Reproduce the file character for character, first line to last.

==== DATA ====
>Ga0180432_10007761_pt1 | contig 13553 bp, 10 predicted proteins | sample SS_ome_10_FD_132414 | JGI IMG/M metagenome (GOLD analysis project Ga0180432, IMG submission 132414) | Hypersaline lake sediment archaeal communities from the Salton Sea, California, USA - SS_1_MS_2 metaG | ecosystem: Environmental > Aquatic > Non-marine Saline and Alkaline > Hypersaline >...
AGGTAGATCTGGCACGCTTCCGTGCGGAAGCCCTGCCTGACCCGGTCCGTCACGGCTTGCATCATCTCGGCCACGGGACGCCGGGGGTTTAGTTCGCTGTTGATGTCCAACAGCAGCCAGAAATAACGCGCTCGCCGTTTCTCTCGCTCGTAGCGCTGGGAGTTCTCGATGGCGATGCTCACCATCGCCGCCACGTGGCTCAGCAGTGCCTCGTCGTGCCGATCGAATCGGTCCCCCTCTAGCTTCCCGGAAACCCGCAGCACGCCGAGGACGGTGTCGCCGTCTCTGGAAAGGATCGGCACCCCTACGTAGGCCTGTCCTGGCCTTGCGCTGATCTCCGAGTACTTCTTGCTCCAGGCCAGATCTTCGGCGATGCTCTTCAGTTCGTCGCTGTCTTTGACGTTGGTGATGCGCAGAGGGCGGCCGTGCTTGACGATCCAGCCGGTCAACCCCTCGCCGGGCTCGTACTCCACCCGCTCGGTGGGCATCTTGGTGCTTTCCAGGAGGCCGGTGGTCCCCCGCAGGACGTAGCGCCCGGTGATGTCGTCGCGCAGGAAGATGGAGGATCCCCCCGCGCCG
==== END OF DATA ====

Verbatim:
>Ga0180432_10007761_pt1 | contig 13553 bp, 10 predicted proteins | sample SS_ome_10_FD_132414 | JGI IMG/M metagenome (GOLD analysis project Ga0180432, IMG submission 132414) | Hypersaline lake sediment archaeal communities from the Salton Sea, California, USA - SS_1_MS_2 metaG | ecosystem: Environmental > Aquatic > Non-marine Saline and Alkaline > Hypersaline >...
AGGTAGATCTGGCACGCTTCCGTGCGGAAGCCCTGCCTGACCCGGTCCGTCACGGCTTGCATCATCTCGGCCACGGGACGCCGGGGGTTTAGTTCGCTGTTGATGTCCAACAGCAGCCAGAAATAACGCGCTCGCCGTTTCTCTCGCTCGTAGCGCTGGGAGTTCTCGATGGCGATGCTCACCATCGCCGCCACGTGGCTCAGCAGTGCCTCGTCGTGCCGATCGAATCGGTCCCCCTCTAGCTTCCCGGAAACCCGCAGCACGCCGAGGACGGTGTCGCCGTCTCTGGAAAGGATCGGCACCCCTACGTAGGCCTGTCCTGGCCTTGCGCTGATCTCCGAGTACTTCTTGCTCCAGGCCAGATCTTCGGCGATGCTCTTCAGTTCGTCGCTGTCTTTGACGTTGGTGATGCGCAGAGGGCGGCCGTGCTTGACGATCCAGCCGGTCAACCCCTCGCCGGGCTCGTACTCCACCCGCTCGGTGGGCATCTTGGTGCTTTCCAGGAGGCCGGTGGTCCCCCGCAGGACGTAGCGCCCGGTGATGTCGTCGCGCAGGAAGATGGAGGATCCCCCCGCGCCG